by Shirley Walton
My son made Aliyah in 2001. Ever since I have been coming to Israel twice a year -- mostly two months-plus at a time. The reasons I come here and stay for prolonged periods?
Reason Number One: I have three of the most beautiful grandchildren in the world who live here, and while they are young (and I’m not totally demented), I want to spend as much time as possible with them. My presence as Safta might even help them later in life, albeit in ways I’ll never know or appreciate. But it certainly helps me!
These beautiful Israeli grandchildren don’t help me to “stay young” -- a mistaken euphemism often bruited about. Their youth and energy exhausts me completely, each and every day. In fact, I feel 20 years younger when I’m not around them, or my two other young grandchildren in Portland, Oregon! No, it’s the love and questionable “wisdom” I’m able to share with them that is so fulfilling. I literally feed off of it; the love, warmth and sense of family quite simply fills my heart and soul.
Reason Number Two: The reason which equals in importance my three beautiful grandchildren is that I come to Israel because I love her -- every maddening, frustrating, confusing, glorious inch and moment of her.
As a person who majored in ancient history in college, I have always wanted Israel: to see her, to smell her, to imagine the eons of history marking the stones and hills; literally to inhale the long history of humanity that exudes from the air of Jerusalem, Masada, Gamla, the Galilee.
I will never forget the first time my son Simon and I drove up from Eilat to Jerusalem. We took a less-used road which actually cut through a part of the “West Bank”, into the hills surrounding the ancient city. As the trees began to appear, and the Negev turned into the rocky, cave-pocked hills, I could almost see the shepherds of ancient Israel wending their flocks toward the valleys, the hermits and recluses of old wandering through the stones.
With each visit I learned more and more about the curious and convoluted nation that is modern Israel. With each visit I think I know more and more; and then, usually with each visit, I’m suddenly brought up short with the realization I’ve only begun to learn the tiniest bit about the nation, the culture, the politics, the swirling, catalytic construct that is Israel.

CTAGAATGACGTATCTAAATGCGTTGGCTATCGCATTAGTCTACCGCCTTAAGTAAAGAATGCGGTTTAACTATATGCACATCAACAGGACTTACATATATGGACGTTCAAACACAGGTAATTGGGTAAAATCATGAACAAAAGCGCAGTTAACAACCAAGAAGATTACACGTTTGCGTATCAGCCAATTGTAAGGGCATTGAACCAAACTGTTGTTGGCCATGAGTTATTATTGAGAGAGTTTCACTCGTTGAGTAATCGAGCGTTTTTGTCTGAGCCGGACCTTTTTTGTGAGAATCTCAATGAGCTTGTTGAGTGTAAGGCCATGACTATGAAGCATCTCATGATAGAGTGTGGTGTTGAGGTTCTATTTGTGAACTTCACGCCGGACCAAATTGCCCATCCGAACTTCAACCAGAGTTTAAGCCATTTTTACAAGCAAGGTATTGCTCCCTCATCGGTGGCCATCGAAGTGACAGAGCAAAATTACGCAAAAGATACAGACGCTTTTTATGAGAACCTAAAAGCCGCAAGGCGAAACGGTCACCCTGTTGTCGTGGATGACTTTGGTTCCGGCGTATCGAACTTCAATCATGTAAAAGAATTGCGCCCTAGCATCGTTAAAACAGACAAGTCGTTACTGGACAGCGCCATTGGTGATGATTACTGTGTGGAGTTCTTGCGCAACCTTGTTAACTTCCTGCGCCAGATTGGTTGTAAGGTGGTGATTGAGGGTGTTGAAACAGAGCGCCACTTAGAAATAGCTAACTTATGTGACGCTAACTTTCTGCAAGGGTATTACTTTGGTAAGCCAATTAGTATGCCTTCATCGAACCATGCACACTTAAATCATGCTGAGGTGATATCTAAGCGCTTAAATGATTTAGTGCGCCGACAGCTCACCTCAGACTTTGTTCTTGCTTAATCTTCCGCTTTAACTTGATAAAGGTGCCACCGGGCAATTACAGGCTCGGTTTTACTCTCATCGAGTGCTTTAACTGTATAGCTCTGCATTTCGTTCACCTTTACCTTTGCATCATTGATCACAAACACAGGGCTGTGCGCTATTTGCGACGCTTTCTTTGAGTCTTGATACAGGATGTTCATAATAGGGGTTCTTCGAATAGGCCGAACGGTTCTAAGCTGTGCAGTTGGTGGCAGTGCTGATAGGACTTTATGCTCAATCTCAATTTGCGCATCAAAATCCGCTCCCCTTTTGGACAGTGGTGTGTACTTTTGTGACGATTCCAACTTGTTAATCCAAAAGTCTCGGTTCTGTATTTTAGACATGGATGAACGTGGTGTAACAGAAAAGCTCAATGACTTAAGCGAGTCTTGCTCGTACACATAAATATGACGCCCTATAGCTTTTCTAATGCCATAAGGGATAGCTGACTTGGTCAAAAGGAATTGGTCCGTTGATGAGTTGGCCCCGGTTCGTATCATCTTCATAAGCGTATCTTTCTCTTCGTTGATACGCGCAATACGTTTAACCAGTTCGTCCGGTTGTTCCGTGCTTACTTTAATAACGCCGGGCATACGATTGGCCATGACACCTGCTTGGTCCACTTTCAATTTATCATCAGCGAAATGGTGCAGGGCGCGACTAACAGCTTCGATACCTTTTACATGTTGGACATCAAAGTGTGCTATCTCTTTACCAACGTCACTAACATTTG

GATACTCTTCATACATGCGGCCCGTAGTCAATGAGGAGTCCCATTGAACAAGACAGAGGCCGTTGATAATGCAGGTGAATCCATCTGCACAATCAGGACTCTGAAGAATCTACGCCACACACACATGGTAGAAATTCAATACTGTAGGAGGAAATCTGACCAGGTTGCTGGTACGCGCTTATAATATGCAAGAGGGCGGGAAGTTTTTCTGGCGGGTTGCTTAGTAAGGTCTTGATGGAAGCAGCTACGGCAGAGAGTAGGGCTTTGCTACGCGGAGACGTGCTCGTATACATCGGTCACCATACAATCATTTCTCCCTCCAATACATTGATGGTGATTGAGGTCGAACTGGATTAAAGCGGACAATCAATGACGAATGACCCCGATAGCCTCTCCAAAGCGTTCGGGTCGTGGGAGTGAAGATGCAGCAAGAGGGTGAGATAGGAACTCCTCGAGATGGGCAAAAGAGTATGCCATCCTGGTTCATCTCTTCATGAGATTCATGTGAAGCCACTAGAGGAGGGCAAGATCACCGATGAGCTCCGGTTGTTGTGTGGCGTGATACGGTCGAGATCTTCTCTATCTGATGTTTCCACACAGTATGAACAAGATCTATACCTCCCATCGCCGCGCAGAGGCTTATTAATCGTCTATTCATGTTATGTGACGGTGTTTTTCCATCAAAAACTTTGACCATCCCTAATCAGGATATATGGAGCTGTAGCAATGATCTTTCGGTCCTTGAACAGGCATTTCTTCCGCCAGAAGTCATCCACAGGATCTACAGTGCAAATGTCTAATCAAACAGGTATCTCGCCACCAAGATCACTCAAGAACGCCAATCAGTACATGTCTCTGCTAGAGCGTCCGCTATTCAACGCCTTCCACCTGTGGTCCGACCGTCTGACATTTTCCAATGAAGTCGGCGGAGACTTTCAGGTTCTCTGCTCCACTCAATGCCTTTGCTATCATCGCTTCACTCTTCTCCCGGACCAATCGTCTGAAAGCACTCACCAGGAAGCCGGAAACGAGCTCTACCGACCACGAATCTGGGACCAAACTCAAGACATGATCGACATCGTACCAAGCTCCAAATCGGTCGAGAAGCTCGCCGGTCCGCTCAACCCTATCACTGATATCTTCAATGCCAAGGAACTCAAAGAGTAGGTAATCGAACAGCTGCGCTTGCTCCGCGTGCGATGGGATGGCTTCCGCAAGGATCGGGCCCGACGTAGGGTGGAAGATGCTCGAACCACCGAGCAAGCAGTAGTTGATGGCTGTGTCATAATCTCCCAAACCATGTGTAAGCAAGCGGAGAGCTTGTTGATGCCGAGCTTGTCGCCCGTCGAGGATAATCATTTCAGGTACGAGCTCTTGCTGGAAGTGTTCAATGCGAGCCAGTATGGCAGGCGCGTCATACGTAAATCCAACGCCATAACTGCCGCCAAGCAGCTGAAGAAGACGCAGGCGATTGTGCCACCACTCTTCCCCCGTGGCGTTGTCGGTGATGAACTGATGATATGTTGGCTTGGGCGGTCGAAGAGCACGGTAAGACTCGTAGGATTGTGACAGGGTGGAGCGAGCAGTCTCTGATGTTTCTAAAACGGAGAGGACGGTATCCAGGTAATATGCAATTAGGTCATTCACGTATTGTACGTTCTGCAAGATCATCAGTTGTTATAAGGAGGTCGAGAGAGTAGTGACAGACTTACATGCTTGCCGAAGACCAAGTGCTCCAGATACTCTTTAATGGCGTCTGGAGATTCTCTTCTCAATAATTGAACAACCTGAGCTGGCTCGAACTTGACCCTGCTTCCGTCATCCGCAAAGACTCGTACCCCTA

Today I learned a tiny bit about how my son and I truly are of different cultures. He really is an Israeli today; I’m still just a visiting American tourist!
Some of the things -- political, social and cultural -- I’ve learned about Israel since I started coming are obvious: it’s a strange and wondrous mix of First World overlaying Third World underpinnings (i.e., the Weizman Scientific Institute in Rehovot sits less than 2 kilometers from a field of sheep with an aged Beduouin woman’s blue-fabric tent nestled near a market and across the street from an outdoor sports complex); a curious melange of Ashkanazi (European Jewry), Mizrahi (Middle Eastern, Sephardic Jewry) and Arab/Beduouin/Druze/Ethiopean/Yemeni food, tastes, styles and architecture, mixed with Bauhaus and Los Angeles/Los Vegas somewhere in there, too.
I visit the “canyon” (local mall) and watch the young women chattering by, looking for all the world as though they could get hired as extras on the set of a movie about a “cathouse.” They are busily proving that Israel is a nearly perfect model of consumerism, as shopping could easily be the national pasttime!
But my son made it clear to me today that I would be misjudging Israel and her people if I casually classified them as a nation of “mall rats” and shopaholics. He reminded me that every single one of these kids had or would enter national service at the age of 18, meaning they would serve in the IDF for two (women) or three (men) years, or perform the equivalent term in community service (except for Israeli Arabs who are exempt).
Those chattering, nattering, apparently empty-headed young women had carried an M16-A4 automatic assault rifle for two years; had “manned” checkpoints into a settlement; removed Israelis from Gaza in 2005; lost a friend in Lebanon (2006) or participated in Operation Cast Lead (2008).
In the States we are currently besieged with young people returning from Iraq and Afghanistan with PTSD (Post-Traumatic Stress Syndrome), yet the occurrence of PTSD in Israel is insignificant compared to the percentage per population occurring in the States.
Why do you suppose that is?
Israelis -- young and old -- have spent their lives under physical, cultural, social and political conditions which we Americans cannot possibly understand: a democracy surrounded by autocracies; judged by the rest of the world as genocidal and apartheid; a tiny nation which has won four major wars (or is it five, six, seven?), yet is expected to treat with her vanquished enemies as equals; an ancient nation which is only 63 years old; a nation of defenders in the guise of shopaholics; Beduouin tents abutting scientific institutes -- the Third World shoulder to shoulder with the First.
My son understands this; my son lives this and attempts to live his life in this swirling, confusing nation known as Israel with understanding and ethics.
I am still just an American tourist trying to let go of my tendencies to judge and, too often, misjudge.